Compare any two graphics cards:
GeForce GTX 460 vs GeForce GTX 650
IntroThe GeForce GTX 460 has a core clock speed of 675 MHz and a GDDR5 memory frequency of 900 MHz. It also features a 192-bit memory bus, and makes use of a 40 nm design. It is comprised of 336 SPUs, 56 Texture Address Units, and 24 Raster Operation Units.
Compare those specifications to the GeForce GTX 650, which comes with core clock speeds of 1058 MHz on the GPU, and 1250 MHz on the 2048 MB of GDDR5 memory. It features 384 SPUs along with 32 Texture Address Units and 16 ROPs.
(No game benchmarks for this combination yet.)
Power Usage and Theoretical Benchmarks
Power Consumption (Max TDP)
Theoretically, the GeForce GTX 460 should perform a small bit faster than the GeForce GTX 650 in general. (explain)
Texel RateThe GeForce GTX 460 will be a little bit (about 12%) more effective at anisotropic filtering than the GeForce GTX 650. (explain)
Pixel RateThe GeForce GTX 650 is a small bit (more or less 4%) better at FSAA than the GeForce GTX 460, and will be able to handle higher screen resolutions without slowing down too much. (explain)
Please note that the above 'benchmarks' are all just theoretical - the results were calculated based on the card's specifications, and real-world performance may (and probably will) vary at least a bit.
Please note that the price comparisons are based on search keywords - sometimes it might show cards with very similar names that are not exactly the same as the one chosen in the comparison. We do try to filter out the wrong results as best we can, though.
Memory Bandwidth: Bandwidth is the max amount of information (measured in megabytes per second) that can be transported across the external memory interface in a second. It's worked out by multiplying the card's interface width by its memory clock speed. In the case of DDR type memory, it should be multiplied by 2 once again. If it uses DDR5, multiply by ANOTHER 2x. The higher the bandwidth is, the better the card will be in general. It especially helps with AA, HDR and higher screen resolutions.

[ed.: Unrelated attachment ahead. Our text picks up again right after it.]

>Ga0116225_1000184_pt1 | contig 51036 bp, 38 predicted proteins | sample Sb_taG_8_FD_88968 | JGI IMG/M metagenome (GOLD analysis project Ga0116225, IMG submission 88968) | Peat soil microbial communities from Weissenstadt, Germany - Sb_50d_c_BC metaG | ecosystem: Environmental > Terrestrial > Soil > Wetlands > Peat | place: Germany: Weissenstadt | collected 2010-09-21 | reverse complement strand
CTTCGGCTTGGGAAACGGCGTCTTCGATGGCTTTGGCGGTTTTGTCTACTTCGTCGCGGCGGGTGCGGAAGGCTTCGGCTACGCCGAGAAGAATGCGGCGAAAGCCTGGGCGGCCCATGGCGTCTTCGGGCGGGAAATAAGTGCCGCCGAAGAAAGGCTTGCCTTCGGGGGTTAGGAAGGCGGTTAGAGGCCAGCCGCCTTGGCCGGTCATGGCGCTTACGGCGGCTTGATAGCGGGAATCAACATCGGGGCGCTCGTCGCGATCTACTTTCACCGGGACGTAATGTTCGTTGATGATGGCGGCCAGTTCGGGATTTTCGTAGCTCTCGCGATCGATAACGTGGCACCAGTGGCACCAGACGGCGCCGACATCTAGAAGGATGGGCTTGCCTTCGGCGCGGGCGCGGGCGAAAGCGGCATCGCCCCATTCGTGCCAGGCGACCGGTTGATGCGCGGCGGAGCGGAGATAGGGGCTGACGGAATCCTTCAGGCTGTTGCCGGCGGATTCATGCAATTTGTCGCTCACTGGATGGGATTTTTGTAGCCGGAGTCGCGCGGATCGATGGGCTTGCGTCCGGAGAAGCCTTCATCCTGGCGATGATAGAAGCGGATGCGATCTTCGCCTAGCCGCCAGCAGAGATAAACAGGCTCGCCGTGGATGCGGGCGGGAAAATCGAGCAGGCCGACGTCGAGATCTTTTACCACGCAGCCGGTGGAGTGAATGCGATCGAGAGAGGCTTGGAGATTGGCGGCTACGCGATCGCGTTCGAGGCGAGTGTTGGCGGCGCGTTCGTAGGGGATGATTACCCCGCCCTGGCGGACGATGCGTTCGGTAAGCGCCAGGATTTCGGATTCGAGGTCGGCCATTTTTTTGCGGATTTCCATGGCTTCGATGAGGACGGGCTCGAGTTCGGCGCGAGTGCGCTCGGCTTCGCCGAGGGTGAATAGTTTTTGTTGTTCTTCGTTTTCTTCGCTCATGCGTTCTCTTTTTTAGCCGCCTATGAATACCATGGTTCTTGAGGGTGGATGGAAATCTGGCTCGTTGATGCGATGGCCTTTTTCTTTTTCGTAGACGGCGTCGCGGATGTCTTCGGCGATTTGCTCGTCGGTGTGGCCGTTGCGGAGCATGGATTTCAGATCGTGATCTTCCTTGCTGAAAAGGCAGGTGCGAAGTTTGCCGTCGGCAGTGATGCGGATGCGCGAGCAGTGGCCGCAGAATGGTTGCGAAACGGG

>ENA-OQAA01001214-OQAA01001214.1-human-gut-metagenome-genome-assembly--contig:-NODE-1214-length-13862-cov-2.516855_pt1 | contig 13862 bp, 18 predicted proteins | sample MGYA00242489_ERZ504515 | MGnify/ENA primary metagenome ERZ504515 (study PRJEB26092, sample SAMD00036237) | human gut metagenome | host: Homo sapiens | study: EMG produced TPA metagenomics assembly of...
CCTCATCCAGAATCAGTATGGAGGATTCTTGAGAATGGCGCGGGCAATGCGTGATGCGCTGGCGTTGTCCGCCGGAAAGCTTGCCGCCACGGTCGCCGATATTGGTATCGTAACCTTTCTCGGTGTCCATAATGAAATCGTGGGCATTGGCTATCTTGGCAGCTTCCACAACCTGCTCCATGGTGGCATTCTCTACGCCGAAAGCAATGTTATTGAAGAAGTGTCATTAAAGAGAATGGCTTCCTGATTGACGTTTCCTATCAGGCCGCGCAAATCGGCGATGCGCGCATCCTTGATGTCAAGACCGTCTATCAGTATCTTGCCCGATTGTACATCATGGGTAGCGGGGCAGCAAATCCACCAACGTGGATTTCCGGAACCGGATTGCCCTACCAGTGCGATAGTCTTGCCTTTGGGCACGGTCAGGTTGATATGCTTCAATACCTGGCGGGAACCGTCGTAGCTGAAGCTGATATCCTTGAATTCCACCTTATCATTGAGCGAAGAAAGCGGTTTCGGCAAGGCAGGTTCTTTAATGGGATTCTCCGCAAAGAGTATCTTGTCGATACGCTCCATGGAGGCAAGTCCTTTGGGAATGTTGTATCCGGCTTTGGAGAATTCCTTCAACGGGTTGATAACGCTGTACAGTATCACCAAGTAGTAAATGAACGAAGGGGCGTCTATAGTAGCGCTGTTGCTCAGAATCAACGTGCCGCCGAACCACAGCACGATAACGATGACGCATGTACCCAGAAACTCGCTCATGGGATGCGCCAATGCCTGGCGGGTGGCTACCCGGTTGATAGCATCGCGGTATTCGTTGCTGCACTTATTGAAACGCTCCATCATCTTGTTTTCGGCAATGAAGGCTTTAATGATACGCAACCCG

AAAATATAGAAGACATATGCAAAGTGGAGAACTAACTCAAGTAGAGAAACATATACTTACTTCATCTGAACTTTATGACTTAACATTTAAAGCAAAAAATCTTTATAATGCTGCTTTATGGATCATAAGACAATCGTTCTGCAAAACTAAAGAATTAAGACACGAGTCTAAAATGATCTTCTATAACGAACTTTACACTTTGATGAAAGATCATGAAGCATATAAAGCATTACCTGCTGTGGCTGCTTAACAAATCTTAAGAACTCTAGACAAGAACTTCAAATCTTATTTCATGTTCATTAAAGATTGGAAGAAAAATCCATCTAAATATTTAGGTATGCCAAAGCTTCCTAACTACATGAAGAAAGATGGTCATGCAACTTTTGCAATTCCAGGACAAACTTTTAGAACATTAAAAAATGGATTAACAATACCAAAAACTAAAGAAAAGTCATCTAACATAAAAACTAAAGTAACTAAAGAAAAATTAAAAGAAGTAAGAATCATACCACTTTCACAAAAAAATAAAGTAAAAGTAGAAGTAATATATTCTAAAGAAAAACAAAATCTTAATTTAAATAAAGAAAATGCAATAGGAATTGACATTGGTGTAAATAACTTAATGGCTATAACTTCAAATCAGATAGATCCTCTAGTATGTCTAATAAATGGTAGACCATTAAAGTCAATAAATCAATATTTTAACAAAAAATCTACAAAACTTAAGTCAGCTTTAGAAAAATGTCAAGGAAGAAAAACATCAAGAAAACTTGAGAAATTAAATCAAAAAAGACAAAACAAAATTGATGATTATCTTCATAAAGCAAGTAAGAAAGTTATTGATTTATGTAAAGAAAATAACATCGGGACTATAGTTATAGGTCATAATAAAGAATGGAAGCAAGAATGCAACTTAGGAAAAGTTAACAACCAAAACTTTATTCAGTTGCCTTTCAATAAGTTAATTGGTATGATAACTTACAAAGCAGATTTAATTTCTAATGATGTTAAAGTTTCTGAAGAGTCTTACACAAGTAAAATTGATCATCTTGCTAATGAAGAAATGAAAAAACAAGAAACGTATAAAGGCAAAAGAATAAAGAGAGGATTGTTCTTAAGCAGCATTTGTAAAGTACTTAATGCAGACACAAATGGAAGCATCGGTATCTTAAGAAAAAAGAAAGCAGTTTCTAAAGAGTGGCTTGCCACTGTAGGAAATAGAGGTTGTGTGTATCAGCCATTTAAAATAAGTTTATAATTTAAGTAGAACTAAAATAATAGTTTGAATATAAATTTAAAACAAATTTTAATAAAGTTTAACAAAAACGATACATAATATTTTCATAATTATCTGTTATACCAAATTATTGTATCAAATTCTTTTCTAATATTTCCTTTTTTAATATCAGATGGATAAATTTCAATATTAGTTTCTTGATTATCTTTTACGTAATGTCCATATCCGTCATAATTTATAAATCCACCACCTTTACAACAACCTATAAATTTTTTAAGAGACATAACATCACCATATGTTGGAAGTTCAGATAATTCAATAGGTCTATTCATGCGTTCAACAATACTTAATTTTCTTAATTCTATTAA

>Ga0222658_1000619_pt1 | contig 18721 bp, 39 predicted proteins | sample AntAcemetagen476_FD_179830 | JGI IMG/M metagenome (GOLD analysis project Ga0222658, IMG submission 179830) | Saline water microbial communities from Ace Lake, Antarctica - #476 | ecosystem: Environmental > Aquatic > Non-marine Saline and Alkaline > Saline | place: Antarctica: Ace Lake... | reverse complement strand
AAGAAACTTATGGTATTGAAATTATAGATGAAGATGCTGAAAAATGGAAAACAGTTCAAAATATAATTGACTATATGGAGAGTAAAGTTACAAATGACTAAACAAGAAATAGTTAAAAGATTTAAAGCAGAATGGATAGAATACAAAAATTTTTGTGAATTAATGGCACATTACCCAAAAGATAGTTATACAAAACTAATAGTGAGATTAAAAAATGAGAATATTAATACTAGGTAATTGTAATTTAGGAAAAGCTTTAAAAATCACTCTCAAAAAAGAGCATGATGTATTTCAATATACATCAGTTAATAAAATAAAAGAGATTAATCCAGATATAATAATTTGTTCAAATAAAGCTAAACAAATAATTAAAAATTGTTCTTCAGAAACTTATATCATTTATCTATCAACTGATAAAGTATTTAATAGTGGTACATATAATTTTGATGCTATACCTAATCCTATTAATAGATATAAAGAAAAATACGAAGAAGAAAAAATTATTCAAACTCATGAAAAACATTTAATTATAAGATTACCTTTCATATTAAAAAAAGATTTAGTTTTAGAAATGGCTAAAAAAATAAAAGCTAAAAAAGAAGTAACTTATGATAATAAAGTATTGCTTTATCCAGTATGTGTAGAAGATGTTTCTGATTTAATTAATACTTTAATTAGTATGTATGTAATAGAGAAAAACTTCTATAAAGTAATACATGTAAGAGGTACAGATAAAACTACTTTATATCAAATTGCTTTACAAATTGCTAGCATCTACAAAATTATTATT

Texel Rate: Texel rate is the maximum number of texture map elements (texels) that can be applied in one second. This number is worked out by multiplying the total number of texture units by the core speed of the chip. The higher the texel rate, the better the graphics card will be at handling texture filtering (anisotropic filtering - AF). It is measured in millions of texels per second.
Pixel Rate: Pixel rate is the maximum number of pixels that the graphics card could possibly write to the local memory in a second - measured in millions of pixels per second. The figure is calculated by multiplying the amount of Raster Operations Pipelines by the the core speed of the card. ROPs (Raster Operations Pipelines - also sometimes called Render Output Units) are responsible for filling the screen with pixels (the image). The actual pixel fill rate also depends on lots of other factors, especially the memory bandwidth of the card - the lower the memory bandwidth is, the lower the ability to reach the maximum fill rate.